Study of How the Brain Repairs Damage May Lead to New Multiple Sclerosis Treatments


Findings open the door for new therapeutic options for myelin regeneration in multiple sclerosis.

A landmark study revealed how the brain repairs damage, which could revolutionize the treatment of multiple sclerosis (MS).

Current treatment options for MS help limit relapses, but are unable to reverse the damage the disease has already caused.

In a study published in Nature Neuroscience, investigators uncovered the beneficial effect of immune cells in myelin repair that could potentially reverse myelin damage.

“This pioneering research, led by our team at Queen’s is an exciting collaboration of top scientists from different disciplines at Cambridge, San Francisco, Edinburgh, Maynooth, and Nice,” said senior author Dr Denise Fitzgerald. “It is by bringing together these experts from immunology, neuroscience, and stem cell biology that we have been able to make this landmark discovery.”

The investigators found that a protein made by certain cells within the immune system triggers stem cells in the brain to mature into oligodendrocytes that repair myelin.

“This is an important step forward in understanding how the brain and spinal cord is naturally repaired and opens up new therapeutic potential for myelin regeneration in patients,” Dr Fitzgerald. “We continue to work together to advance knowledge and push the boundaries of scientific knowledge for the benefits of patients and society, in a bid to change lives for the better, across the globe.”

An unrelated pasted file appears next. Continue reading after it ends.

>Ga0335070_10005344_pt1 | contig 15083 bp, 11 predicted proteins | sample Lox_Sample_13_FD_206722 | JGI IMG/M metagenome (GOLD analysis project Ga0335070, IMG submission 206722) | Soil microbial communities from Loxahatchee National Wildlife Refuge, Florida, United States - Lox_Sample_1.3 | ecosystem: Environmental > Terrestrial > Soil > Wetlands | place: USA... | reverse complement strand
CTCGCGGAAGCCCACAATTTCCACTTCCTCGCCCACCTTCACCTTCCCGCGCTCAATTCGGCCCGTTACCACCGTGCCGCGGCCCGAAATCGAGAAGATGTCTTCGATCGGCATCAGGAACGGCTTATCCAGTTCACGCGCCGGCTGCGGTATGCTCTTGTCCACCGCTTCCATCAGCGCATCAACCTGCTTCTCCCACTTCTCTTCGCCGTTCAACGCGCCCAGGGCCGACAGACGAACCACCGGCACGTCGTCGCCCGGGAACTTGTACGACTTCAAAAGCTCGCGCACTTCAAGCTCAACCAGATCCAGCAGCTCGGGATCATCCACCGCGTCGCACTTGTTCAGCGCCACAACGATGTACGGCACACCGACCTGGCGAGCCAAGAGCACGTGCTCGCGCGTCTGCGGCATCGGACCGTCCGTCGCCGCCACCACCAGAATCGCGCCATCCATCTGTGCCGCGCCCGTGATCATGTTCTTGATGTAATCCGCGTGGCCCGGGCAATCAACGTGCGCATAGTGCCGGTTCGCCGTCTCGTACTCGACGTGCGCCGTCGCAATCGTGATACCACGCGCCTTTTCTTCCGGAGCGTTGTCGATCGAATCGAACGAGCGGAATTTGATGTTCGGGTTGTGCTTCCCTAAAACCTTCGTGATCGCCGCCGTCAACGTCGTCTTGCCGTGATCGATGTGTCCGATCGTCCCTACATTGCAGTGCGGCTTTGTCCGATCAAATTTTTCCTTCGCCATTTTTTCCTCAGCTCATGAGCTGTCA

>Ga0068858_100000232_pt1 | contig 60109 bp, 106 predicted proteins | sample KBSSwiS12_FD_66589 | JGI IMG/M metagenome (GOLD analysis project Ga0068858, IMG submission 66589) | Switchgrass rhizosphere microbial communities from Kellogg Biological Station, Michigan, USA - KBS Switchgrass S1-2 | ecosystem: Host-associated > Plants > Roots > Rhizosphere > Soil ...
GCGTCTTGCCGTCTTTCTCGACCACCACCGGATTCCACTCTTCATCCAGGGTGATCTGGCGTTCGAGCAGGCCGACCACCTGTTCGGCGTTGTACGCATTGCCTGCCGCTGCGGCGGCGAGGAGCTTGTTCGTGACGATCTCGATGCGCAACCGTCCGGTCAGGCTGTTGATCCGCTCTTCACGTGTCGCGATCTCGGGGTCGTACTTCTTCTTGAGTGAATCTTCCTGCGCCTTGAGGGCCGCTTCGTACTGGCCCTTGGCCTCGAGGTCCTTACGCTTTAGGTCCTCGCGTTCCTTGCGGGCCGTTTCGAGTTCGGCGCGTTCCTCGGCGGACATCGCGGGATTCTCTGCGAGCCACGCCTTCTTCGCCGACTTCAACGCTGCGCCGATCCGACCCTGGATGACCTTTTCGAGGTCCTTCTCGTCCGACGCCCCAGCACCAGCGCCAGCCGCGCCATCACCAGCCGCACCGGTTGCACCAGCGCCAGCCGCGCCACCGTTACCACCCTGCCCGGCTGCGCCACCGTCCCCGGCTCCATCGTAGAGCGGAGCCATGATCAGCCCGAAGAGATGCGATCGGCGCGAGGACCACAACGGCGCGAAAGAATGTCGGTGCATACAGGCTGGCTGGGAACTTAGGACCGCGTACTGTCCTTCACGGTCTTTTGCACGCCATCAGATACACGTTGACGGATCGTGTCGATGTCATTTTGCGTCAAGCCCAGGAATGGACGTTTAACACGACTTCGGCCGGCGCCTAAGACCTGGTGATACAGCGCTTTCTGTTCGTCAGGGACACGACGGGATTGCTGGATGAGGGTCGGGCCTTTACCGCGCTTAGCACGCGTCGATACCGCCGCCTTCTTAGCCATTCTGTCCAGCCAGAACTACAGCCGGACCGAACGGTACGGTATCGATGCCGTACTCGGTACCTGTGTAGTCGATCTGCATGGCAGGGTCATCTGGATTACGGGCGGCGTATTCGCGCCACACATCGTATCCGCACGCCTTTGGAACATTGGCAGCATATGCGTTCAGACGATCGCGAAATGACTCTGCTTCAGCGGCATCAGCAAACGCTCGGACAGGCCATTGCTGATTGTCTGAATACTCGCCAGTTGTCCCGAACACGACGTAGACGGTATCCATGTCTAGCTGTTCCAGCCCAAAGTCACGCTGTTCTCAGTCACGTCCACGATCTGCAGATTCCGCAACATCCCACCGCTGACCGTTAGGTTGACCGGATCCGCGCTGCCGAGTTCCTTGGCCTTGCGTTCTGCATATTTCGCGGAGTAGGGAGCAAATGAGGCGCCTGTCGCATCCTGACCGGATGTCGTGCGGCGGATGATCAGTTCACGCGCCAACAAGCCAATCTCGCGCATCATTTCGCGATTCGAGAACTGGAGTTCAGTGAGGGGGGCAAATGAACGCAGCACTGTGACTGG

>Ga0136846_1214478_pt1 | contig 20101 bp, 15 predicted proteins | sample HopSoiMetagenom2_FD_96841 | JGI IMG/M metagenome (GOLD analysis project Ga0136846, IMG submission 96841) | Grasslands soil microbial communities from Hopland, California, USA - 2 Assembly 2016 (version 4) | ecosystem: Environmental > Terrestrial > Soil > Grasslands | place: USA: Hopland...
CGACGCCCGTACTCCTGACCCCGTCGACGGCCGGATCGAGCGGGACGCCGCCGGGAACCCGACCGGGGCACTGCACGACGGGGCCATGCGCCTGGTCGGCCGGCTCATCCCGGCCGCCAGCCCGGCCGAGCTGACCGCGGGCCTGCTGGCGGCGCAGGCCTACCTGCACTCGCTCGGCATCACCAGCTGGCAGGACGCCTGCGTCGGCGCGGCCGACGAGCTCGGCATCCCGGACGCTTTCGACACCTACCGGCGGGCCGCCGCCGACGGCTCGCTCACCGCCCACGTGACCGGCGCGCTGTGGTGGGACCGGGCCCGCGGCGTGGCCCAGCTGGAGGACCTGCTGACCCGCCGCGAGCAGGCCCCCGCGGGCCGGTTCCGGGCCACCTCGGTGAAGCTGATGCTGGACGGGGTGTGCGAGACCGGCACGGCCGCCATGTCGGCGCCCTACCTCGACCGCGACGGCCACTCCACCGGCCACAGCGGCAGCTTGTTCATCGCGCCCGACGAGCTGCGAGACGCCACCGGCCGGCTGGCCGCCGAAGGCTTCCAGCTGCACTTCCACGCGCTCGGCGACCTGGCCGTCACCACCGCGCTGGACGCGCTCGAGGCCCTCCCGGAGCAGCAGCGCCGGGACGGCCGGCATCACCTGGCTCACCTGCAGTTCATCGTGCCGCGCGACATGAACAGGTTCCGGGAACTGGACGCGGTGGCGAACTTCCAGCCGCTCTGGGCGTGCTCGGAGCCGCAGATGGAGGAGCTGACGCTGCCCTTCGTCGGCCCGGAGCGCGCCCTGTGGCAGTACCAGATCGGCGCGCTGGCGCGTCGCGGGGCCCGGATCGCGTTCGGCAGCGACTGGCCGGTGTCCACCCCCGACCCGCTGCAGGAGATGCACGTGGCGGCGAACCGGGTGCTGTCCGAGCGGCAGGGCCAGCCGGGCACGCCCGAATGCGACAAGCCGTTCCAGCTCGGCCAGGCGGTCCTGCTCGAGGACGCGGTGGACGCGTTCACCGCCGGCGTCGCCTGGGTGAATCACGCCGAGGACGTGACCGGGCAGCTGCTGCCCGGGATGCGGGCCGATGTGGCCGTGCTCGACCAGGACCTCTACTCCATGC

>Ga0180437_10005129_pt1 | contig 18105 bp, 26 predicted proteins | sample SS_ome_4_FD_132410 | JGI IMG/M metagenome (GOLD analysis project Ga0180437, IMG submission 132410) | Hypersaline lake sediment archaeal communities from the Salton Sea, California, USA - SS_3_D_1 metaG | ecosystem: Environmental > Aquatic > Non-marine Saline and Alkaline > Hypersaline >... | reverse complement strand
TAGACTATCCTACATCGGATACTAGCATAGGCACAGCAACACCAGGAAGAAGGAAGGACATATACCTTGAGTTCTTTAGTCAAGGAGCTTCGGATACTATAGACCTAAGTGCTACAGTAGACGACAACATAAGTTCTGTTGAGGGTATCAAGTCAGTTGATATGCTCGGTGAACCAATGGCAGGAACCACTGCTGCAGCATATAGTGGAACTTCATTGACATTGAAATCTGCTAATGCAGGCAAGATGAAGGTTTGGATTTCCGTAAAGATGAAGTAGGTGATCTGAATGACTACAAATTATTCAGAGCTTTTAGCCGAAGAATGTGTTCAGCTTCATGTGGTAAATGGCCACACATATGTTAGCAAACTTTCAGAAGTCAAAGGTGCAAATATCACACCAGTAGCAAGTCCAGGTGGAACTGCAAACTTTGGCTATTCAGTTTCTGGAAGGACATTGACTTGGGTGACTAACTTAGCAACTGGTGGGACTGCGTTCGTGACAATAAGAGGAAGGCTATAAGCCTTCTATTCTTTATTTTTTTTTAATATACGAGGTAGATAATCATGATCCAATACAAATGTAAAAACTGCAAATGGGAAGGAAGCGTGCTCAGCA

The findings provide investigators with new knowledge that may lead to the development of medicines that boost these cells and develop a new class of treatments in the future.

“MS is an unpredictable and challenging condition, and we are committed to driving forward research to find effective treatments for everyone,” said Dr Sorrel Bickley, head of biomedical research and the MS Society. “This exciting study gives us an important understanding of how myelin repair can be promoted, which could open up new areas for treatment development. We welcome this international collaboration led by Northern Ireland, where rates of MS are amongst the highest in the world.”

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